This guide can be downloaded from the graduate admissions page and is amended from year to year. You will then need to make sure you read the one that matches your year of admission. Familiarize yourself with the application process and note all requirements, including standardized tests, undergraduate transcripts, references (letters of recommendation), and any written work you will need to submit.
- In general, if there is a difference between the information presented on the course page and that presented in the admissions guide regarding the application process, the admissions guide prevails.
- If you have any questions, contact the Graduate Admissions and Funding office, via the website.
- A specific application process applies to the following programs: Postgraduate Certificate in Education, Business School courses, Software Engineering courses, Clinical Medical degrees (clinical medicine), the Doctoral Program in Clinical Psychology (the doctoral program in clinical psychology) and the Foreign Service Program (and the foreign affairs program).
Step 5. Decide which college you want to attend
Graduate students belong to both a department or faculty and a college or hall. Colleges and halls are smaller communities within the university, where you will be assigned a tutor who will help you with your studies. Each college has its own infrastructure: housing, libraries, canteen and hostel.
- Find out which colleges are accepting applications for the course of your choice. To do this, consult the web page of the course in question.
- Other factors to consider when choosing your college include: housing for couples, families and / or students with disabilities, scholarships available, location in Oxford, college for graduate or non-graduate students (some colleges accept undergraduate and graduate students).
- The status of your application will not depend on the college you choose. However, you could be redirected to a college other than the one you applied for.
- Note that you can also submit an open application and a college will then be assigned to you by the university. In this case, use the code provided on your application to indicate that you do not have a preference for your future college.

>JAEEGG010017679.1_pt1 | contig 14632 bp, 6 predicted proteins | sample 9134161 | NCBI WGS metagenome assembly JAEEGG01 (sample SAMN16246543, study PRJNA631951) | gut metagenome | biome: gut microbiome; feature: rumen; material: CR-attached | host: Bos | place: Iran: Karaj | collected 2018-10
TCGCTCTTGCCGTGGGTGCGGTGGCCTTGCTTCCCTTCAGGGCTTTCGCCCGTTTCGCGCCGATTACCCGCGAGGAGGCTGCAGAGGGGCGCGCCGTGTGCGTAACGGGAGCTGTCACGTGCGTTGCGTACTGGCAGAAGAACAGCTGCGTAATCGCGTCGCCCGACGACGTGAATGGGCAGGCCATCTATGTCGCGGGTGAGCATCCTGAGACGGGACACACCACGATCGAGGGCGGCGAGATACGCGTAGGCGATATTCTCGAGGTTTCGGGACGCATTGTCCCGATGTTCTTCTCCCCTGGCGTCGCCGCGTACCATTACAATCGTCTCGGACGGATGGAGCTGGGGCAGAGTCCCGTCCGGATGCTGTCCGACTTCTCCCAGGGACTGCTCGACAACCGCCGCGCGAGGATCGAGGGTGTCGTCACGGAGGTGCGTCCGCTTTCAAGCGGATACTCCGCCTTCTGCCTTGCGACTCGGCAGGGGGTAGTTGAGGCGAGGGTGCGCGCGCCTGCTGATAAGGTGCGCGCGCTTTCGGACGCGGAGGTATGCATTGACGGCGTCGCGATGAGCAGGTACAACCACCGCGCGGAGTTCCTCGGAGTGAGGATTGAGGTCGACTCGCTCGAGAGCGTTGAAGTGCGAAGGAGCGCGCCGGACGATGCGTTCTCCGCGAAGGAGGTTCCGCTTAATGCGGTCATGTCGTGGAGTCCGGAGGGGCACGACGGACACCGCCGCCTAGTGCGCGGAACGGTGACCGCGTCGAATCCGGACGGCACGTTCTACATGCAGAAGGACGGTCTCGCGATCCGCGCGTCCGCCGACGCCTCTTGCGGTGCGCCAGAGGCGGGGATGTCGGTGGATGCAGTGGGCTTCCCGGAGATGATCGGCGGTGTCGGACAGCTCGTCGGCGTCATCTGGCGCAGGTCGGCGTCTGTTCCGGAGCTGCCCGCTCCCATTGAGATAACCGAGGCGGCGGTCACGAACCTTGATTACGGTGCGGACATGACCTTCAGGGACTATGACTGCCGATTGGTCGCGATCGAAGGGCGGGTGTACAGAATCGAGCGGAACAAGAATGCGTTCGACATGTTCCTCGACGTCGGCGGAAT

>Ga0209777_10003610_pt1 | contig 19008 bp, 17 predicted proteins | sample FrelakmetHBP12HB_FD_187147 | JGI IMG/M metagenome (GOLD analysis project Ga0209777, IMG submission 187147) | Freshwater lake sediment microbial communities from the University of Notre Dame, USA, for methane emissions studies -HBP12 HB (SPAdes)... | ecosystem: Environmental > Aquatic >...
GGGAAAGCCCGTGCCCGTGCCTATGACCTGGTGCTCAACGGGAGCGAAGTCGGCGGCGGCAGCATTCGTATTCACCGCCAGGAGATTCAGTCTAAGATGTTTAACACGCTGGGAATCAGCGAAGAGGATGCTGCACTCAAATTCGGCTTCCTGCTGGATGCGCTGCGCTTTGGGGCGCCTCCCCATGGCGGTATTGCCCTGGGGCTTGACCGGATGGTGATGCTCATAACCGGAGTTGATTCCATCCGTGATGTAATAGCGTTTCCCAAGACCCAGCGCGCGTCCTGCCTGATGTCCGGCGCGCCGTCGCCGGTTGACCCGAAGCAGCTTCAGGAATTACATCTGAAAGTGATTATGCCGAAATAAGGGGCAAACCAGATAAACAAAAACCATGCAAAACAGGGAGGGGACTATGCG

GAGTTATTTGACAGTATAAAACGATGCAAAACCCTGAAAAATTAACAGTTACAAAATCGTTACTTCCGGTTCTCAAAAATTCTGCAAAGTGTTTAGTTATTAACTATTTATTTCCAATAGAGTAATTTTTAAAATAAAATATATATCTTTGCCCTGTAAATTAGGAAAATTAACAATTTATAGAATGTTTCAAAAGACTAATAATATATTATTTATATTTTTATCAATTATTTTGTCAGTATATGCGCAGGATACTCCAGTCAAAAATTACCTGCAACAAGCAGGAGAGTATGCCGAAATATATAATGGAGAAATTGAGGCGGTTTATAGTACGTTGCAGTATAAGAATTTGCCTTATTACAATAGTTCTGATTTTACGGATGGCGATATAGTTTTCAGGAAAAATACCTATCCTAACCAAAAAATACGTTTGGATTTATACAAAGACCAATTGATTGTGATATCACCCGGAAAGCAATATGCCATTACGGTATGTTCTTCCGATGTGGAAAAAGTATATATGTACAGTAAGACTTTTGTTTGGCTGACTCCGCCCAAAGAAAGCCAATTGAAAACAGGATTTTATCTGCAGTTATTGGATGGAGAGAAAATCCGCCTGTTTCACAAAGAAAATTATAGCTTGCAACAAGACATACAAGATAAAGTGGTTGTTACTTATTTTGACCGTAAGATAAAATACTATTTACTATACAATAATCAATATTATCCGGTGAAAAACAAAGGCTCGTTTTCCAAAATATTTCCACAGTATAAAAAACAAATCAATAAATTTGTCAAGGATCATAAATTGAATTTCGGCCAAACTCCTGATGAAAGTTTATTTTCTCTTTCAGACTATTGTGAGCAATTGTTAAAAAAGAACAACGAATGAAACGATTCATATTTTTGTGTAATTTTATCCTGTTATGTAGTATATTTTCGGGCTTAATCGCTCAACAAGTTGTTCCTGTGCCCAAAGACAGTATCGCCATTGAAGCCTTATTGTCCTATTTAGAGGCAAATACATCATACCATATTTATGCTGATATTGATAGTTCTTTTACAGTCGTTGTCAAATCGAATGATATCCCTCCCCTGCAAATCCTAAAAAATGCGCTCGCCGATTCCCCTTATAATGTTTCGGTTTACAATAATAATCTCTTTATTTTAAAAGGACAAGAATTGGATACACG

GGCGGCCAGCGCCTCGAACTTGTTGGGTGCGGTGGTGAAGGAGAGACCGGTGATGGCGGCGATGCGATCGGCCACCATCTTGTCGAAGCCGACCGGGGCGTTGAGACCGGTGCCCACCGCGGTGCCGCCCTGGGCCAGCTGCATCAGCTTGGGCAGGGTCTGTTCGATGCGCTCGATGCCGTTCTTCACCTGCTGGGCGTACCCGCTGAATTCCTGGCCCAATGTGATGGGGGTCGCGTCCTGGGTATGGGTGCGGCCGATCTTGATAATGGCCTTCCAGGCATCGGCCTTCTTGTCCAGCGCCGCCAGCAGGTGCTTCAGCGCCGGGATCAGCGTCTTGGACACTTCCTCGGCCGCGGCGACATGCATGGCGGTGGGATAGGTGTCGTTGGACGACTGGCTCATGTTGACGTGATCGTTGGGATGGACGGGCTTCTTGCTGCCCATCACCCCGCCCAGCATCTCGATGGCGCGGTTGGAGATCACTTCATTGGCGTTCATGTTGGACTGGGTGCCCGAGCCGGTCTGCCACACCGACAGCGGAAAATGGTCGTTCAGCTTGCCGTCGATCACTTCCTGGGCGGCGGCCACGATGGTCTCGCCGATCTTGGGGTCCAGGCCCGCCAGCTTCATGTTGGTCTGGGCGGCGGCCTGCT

Step 6. Know how to pay for your education
Unlike American universities, Oxford does not always offer funding solutions to its graduate students. Teaching positions for students exist, but they are not institutionalized. You will need to find a way to finance your education, which could be a significant investment.
Fortunately, there are a number of scholarships for UK and overseas students. Find out more on the Fees and Funding page on the university's website
Step 7. Ask for references
Ask for them from people who know your academic work. To complete your application, you will need to provide references. Ideally, these references should come from professors and advisers who are familiar with your academic work and who can talk about your ability to pursue graduate studies.
- Don't be afraid to ask for letters of recommendation: professors do them very regularly.
- Make sure you apply for it well in advance of the deadline.
- Give specific instructions on how to proceed (for Oxford, everything is done online) and also give the deadline to the person you are requesting the referral from. You will need to register this person (or persons) on your online application and they will receive a referral request.
- Oxford will not be sending reminders of deadlines. It will be up to you to verify that your referral was submitted on time.
- Don't ask your friends or family for your references.
Step 8. Complete your online application
Make sure you do this before the graduate admissions deadline. You may or may not be called for an interview, depending on your department.
Refer to the checklist on the application page, to ensure that you have submitted all the necessary documents
Step 9. Take an English test
If English is not your first language and you are not a citizen of a predominantly English speaking country, you will need to take an English language proficiency test. Ideally, you should have taken this test before the application deadline.However, if you take the test after the deadline, have your results sent to Oxford as soon as they are available or send them electronically yourself. Tests recognized by Oxford include the following:
- English Language Testing System (IELTS)
- Internet-based Test of English as a Foreign Language (TOEFL iBT)
- Cambridge Certificate of Proficiency in English (CPE)
- Cambridge Certificate in Advanced English
You will need to be hardworking, ambitious, eager for new experiences and eager to learn. When you enter Oxford, you will be expected to be passionate about your subject of study
- Don't try to enter Oxford just for the sake of prestige. The transmission of knowledge is Oxford’s main objective and learning should be your first objective.
- Don't be put off by rejection. Remember that the competition is very high and that many bright and promising students are not accepted. Even if you fail, remember that you can always try your luck again next year.